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Kung Fu Panda gives food for thought
By Lu Chuan (China Daily)
Updated: 2008-07-05 08:09

Coming out of the theater at midnight, I still felt joy by the film I had just watched. Kung Fu Panda is a hilarious film - the latest Hollywood blockbuster.

As a movie director, I cannot help wondering when China will be able to produce a movie of this caliber. From a technical point of view, the movie is impeccable.

Producers of the movie were sincere to the Chinese culture. Besides borrowing a number of sequences from classic Kung Fu movies in China, the animated comedy had grasped the essence of our culture.

When Master Oogway, an important figure in the move, passes away, the scene depicts a Chinese fairy tale about how a human being ascends to heaven and becomes divinity after death.

All this suggests that the producers had a thorough understanding of our philosophy about life, including its logic and manifestation.

Beyond applauding the superb movie, I had to remind myself of one fact: that this was an animation movie written and produced by foreigners and yet a "Chinese" story in many respects.

For them, the culture we are so familiar with, was fresh and rich, and it showed in their creativity.

In 2006, I took a job to produce an animation movie for the Olympic Games. During that year, I kept receiving directions and orders from related parties on how the movie should be like. An important part of the instructions was that the animation should promote Chinese culture. We were given very specific rules on how to promote it. And some were not flexible about "promoting the Olympic spirit", "promoting Chinese culture" or "rich in Chinese elements".

Under such pressure, my co-workers and I really felt stifled. The fun and joy from doing something interesting left us, together with our imagination and creativity. The planned animation was never produced.

After watching Kung Fu Panda, I found the movie producers had given us an amusing and enlightening lesson on how to treat, interpret and show our traditional culture, and how to merge it with other cultures.

I read Zhao Bandi's blog on the Internet. As a designer whose works exploit the image of the panda, he called for a public boycott of the movie.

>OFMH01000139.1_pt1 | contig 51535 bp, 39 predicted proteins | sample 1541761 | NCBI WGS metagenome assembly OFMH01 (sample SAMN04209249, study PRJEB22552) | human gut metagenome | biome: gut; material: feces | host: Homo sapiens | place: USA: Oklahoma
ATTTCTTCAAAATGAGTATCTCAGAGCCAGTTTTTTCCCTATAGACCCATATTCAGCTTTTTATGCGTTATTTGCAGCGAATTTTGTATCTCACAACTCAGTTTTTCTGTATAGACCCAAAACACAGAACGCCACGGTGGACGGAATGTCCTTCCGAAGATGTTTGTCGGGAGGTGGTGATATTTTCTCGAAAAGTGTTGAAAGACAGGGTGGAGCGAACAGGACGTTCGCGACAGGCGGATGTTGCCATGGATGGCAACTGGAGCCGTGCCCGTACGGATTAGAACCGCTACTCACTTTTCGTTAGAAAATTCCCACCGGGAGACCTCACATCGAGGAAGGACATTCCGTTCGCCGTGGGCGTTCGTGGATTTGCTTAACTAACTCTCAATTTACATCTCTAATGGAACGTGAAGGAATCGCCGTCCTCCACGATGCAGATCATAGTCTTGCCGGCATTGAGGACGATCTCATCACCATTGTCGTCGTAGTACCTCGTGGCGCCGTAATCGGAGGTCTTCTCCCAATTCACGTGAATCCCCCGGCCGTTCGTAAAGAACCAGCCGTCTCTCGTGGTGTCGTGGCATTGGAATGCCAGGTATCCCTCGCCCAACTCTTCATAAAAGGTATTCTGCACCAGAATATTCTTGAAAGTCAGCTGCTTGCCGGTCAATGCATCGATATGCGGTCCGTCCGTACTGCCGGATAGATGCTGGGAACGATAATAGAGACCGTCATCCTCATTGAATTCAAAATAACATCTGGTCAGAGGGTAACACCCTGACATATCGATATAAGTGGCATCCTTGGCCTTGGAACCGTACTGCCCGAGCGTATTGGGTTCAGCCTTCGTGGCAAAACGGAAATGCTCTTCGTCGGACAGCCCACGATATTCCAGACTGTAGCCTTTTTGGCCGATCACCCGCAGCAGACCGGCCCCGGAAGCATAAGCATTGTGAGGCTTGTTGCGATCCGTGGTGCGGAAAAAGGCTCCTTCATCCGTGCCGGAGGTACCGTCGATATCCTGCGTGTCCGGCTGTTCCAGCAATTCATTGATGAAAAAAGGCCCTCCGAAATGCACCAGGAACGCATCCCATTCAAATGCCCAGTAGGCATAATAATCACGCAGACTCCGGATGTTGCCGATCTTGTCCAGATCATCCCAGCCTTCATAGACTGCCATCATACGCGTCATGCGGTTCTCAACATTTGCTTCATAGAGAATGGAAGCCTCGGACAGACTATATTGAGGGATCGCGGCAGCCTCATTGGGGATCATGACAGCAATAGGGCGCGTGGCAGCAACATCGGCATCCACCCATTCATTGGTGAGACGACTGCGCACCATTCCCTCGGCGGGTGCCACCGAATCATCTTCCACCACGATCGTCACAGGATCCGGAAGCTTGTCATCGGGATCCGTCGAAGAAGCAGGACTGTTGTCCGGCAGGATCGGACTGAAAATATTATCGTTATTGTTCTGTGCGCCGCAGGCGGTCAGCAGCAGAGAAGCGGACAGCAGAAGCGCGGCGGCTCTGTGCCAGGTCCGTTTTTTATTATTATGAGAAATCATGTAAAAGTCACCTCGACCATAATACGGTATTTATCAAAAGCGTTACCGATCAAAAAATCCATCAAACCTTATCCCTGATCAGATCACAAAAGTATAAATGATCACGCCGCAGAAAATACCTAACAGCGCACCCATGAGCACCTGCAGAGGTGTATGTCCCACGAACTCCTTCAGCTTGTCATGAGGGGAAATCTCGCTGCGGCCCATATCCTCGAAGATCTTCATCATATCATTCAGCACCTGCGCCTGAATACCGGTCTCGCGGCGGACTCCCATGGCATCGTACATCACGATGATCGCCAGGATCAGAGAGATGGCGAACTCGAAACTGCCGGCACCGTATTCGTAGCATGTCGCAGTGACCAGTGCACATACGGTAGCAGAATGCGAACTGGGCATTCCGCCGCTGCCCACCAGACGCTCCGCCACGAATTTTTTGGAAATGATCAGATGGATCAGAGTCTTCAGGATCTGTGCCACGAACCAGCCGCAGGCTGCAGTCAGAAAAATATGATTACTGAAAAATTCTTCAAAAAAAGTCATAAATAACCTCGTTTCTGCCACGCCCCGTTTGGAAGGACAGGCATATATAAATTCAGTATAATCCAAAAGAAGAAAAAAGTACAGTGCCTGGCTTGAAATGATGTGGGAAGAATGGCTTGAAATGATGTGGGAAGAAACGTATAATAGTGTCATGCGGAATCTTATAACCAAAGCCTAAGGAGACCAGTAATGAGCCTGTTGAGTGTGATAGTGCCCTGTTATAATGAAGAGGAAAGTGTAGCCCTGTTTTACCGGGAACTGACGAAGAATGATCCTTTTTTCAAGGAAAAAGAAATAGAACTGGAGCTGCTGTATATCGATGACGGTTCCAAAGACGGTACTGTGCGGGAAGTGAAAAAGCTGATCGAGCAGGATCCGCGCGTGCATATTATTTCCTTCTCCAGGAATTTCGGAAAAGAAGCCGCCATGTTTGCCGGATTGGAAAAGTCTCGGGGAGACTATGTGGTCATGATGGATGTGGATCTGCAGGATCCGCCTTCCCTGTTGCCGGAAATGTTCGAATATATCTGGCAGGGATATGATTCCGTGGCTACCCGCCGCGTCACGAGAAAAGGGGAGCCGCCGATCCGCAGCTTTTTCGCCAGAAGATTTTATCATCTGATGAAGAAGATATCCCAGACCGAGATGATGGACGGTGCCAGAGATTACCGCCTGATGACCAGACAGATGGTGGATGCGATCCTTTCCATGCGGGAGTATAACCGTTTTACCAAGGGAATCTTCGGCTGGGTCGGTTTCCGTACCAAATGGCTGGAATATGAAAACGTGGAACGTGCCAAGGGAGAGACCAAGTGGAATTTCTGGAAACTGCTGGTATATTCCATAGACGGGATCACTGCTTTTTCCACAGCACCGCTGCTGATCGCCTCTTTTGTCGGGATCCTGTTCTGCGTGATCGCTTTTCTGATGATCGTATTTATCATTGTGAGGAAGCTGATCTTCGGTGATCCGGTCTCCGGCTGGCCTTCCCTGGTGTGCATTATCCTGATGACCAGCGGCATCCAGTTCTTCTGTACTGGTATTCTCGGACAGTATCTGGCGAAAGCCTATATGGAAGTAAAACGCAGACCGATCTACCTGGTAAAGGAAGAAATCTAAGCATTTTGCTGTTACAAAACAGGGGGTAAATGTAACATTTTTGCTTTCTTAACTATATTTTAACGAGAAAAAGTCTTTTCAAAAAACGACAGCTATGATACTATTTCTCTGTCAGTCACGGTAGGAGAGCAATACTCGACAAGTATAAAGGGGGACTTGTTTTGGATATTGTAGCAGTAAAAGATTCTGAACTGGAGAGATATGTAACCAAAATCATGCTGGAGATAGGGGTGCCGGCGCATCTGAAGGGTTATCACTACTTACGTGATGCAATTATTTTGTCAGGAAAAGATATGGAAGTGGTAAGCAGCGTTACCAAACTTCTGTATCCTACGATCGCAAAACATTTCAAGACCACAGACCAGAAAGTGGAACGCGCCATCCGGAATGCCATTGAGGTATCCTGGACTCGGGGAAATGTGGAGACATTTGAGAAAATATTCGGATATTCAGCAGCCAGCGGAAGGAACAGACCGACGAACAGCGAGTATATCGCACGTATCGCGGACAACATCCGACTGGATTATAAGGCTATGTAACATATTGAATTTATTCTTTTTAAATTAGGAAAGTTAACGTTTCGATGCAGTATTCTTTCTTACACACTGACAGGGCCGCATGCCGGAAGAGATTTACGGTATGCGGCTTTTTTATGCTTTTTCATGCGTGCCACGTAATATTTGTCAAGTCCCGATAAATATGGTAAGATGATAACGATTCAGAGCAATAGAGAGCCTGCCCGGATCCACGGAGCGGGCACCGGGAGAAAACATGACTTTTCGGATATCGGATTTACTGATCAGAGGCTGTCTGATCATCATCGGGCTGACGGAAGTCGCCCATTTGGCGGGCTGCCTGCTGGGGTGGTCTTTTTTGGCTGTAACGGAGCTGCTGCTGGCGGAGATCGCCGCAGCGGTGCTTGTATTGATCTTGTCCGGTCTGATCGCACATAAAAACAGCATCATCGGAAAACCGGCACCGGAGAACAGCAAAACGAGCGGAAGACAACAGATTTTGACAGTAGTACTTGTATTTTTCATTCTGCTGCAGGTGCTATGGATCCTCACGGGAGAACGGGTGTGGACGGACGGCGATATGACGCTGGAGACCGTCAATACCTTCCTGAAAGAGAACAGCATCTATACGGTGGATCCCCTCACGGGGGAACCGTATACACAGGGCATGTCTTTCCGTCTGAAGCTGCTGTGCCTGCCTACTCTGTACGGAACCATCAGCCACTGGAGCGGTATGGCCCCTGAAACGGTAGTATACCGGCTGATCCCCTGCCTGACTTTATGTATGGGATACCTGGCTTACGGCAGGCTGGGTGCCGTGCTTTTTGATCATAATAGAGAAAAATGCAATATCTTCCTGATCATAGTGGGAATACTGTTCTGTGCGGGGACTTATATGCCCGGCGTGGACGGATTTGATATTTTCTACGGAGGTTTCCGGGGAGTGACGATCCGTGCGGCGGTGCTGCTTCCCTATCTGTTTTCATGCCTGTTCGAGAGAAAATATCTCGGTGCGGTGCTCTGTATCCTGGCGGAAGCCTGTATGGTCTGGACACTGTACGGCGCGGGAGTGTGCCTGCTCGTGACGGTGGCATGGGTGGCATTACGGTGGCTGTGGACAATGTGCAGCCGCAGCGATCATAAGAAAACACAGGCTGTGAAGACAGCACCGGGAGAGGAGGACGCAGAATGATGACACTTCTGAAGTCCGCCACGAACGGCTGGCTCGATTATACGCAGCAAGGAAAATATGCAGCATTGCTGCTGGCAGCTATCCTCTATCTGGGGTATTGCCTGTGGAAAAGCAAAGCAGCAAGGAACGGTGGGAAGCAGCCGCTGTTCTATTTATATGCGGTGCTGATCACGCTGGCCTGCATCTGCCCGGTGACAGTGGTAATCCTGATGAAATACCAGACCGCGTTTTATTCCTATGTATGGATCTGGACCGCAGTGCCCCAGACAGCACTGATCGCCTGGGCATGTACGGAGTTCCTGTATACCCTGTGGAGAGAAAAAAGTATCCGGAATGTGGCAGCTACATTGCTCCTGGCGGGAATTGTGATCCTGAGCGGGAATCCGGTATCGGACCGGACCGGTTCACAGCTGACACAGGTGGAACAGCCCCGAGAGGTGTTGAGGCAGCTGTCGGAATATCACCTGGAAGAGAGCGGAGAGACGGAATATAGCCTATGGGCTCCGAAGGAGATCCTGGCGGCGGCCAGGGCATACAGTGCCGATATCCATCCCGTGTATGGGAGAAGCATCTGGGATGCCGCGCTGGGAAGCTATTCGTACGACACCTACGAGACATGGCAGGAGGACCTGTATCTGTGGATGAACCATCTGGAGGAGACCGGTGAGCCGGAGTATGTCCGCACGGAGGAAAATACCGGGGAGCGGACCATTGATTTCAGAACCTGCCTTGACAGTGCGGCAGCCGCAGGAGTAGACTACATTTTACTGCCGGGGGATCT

He said: "In my artistic heart, I cannot accept the fact that Hollywood wants to make a fortune from the Chinese people after the huge earthquake in Sichuan". He then admitted he had not seen the movie.

I was angered. I have seen his photos of some fashion shows. I was also present when he staged his "pioneer" or "post-modern" works for various senior managers of international brands from across the world. The presentation was found to be lacking in skill and experience.

Now that he has engaged himself in promoting nationalism, it may not work too.

There is a question I find worth asking: Why are so many overseas movie producers and others working in this industry blind to the new image of China or deaf to the voice of China?

One of the most fundamental reasons is that we do not make our voices heard or show our new cultural image to the international community. When we do not take effective measures to be heard or seen, it is very easy for misunderstandings to arise.

In recent years, the angry protests by Chinese people against various insults has impressed the world by our patriotism and solidarity. But anger is not the best solution to change people's opinions or perceptions about our country, people and culture.

It is important to show our strength, but the more pressing mission is to show our tolerance. Strength and muscles alone are never enough to project a country in world community, only tolerance and generosity can help our country merge with the rest of the world. And that would ease the world's concerns about a rising China.

I really hope we can hear more voices of reason. We should be more confident.

The author is a well-known movie director.

(China Daily 07/05/2008 page4)